An illness of this sort – and we have come to believe it an illness – involves those about us in a way no other human sickness can. If a person has cancer all are sorry for him and no one is angry or hurt. But not so with the alcoholic illness, for with it there goes annihilation of all the things worth while in life. It engulfs all whose lives touch the sufferer’s. It brings misunderstanding, fierce resentment, financial insecurity, disgusted friends and employers, warped lives of blameless children, sad wives and parents – anyone can increase the list. We hope this volume will inform and comfort those who are, or who may be affected. There are many. (Alcoholics Anonymous pg 18)
With those of us working the Twelve Steps who suffer from drug or alcohol addictions this may be painfully obvious. This also applies to many other addictions in a similar manner. For those of us reading this who are the friends or family of an addict or alcoholic you may or may not understand what this passage is trying to communicate.
Elsewhere in the Alcoholics Anonymous book (which was the origin of all things Twelve Step) it uses this description of the alcoholic specifically which translates to all addictions also:
The alcoholic is like a tornado roaring his way through the lives of others. Hearts are broken. Sweet relationships are dead. Affections have been uprooted. Selfish and inconsiderate habits have kept the home in turmoil. (Alcoholics Anonymous pg 82)
If you are the friend or loved one of a person that is and addict or an alcoholic their using does not just create problems in his or her life. This person’s sickness rips through the lives of every person in contact with him or her creating problems for all.
If you are one of these loved ones, one point that you must completely understand is that, “YOU CANNOT CHANGE ANOTHER PERSON!” They have to change themselves or at the least allow you to give the input that they will use in changing. If you want to force another person (especially an addict or alcoholic) to change it will end only in great disappointment for you.
The real question is what, should you do as the friend or loved one of an addict or alcoholic. Another point to remember is that, “ALTHOUGH YOU CANNOT CHANGE ANOTHER PERSON, YOU CAN ALWAYS CHANGE YOURSELF!” Start working on you.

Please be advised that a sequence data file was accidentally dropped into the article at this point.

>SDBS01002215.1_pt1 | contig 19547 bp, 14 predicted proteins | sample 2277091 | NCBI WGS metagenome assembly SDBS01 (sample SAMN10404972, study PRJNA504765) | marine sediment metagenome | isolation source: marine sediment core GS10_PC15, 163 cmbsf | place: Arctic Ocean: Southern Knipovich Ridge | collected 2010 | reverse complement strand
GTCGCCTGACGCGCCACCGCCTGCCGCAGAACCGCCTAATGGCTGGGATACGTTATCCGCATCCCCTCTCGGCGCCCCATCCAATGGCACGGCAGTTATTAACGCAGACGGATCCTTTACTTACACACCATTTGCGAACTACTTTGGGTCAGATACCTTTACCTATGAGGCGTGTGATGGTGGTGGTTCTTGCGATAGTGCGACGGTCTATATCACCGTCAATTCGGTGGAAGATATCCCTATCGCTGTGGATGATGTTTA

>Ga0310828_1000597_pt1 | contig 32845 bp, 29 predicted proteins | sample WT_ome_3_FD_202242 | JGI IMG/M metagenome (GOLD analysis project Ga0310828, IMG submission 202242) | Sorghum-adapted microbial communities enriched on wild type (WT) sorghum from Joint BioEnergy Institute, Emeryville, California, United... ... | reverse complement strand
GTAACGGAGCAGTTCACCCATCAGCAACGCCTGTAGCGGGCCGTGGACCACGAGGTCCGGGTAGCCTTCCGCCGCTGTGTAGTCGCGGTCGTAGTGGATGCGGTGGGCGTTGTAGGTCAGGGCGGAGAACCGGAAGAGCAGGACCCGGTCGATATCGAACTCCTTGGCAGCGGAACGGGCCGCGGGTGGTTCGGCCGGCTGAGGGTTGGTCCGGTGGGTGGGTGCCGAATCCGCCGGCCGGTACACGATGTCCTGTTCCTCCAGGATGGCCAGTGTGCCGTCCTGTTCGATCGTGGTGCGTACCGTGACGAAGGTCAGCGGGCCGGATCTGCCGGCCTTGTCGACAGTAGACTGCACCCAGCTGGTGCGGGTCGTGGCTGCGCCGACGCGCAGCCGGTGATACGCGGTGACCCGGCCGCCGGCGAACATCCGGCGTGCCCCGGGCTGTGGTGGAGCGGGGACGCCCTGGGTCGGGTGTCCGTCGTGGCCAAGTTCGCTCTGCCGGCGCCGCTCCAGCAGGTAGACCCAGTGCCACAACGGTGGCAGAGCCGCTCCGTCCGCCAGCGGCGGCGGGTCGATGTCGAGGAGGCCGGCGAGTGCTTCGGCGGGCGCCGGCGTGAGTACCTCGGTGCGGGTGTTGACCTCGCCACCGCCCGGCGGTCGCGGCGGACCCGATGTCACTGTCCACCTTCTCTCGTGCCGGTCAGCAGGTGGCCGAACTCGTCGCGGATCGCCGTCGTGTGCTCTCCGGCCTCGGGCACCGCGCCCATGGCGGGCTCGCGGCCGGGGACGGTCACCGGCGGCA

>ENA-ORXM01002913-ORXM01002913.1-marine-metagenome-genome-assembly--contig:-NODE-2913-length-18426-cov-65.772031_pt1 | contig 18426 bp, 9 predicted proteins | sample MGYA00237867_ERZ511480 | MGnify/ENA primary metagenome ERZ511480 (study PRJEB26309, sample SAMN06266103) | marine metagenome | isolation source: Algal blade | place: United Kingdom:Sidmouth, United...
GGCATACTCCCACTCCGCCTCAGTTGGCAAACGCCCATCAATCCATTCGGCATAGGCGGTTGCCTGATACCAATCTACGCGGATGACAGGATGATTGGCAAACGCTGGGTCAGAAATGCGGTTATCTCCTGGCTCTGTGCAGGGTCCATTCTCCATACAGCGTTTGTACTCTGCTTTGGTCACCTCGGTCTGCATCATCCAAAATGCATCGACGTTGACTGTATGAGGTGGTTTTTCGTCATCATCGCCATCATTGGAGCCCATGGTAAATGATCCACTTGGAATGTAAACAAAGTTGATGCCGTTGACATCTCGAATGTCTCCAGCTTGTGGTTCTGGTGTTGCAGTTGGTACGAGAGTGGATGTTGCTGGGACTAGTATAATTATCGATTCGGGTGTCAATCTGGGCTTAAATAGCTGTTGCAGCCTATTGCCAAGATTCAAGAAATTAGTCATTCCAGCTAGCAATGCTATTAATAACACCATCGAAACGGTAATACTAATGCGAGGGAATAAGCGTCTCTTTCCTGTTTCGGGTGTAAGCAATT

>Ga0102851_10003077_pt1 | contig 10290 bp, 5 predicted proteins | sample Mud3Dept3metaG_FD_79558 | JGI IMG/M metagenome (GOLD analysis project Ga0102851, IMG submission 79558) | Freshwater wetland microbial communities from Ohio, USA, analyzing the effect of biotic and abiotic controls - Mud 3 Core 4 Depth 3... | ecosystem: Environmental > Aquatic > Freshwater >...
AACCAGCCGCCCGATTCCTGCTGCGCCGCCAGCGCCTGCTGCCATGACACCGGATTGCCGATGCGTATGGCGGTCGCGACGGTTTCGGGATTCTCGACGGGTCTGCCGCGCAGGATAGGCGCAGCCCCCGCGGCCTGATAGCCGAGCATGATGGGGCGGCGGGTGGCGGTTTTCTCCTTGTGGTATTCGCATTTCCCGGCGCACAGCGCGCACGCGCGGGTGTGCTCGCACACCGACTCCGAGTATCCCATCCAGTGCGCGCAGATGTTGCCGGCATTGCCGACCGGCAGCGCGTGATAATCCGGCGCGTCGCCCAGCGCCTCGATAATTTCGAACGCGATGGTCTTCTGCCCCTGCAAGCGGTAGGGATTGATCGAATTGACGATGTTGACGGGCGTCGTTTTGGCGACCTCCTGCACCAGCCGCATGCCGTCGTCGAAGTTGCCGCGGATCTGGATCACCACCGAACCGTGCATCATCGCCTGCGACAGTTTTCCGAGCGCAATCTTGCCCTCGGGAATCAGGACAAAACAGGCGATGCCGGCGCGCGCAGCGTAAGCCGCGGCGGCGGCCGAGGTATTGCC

One great way to begin is to learn as much as you can about the addiction or alcoholism, about recovery, and about what parts you play in the person’s problems as well as what parts you have nothing to do with. The passage we started with from page 18 stated:
We hope this volume will inform and comfort those who are, or who may be affected. (Alcoholics Anonymous pg 18)
The Book was not only written for the person in recovery to read and learn from, but also for all of the people around that person to gain an understanding of the person and the process of change. There are specific chapters in the book written directly: To Wives, to The Family Afterwards and To Employers. The rest of the information in the book also informs the friends and loved ones also.
However, not only should those around the addict or alcoholic be informed about these things there is more that recovery has to offer to them.
Though an alcoholic does not respond, there is no reason why you should neglect his family. You should continue to be friendly to them. The family should be offered your way of life. Should they accept and practice spiritual principles, there is a much better chance that the head of the family will recover. And even though he continues to drink, the family will find life more bearable. (Alcoholics Anonymous pg 97)
The “spiritual principles” spoken of here are the ones outlined in the 12 Steps. The family ought to work the program also for 3 reasons:
- To just grow in a more healthy way of living
- There is a better chance that the friend or loved one will recover if those around him or her are making the same changes and going through the same struggles to be better
- No matter what the person in recovery or in need of recovery does, it will be more manageable for the friends and loved ones who do the Steps.
As for the person in recovery who does not want to involve his or her friends or loved ones in the process because: “That is all the past,” “It is embarrassing” “I’ve already put them through enough” etc, their involvement is not optional, it is a part of the recovery process.
Sometimes we hear an alcoholic say that the only thing he needs to do is to keep sober. Certainly he must keep sober, for there will be no home if he doesn’t. But he is yet a long way from making good to the wife or parents whom for years he has so shockingly treated. (Alcoholics Anonymous pg 82)
If either the person in recovery or the friends and family are under the impression that all that is needed is to abstain from the addiction or alcohol the person thinking this way is part of the problem instead of being part of the solution.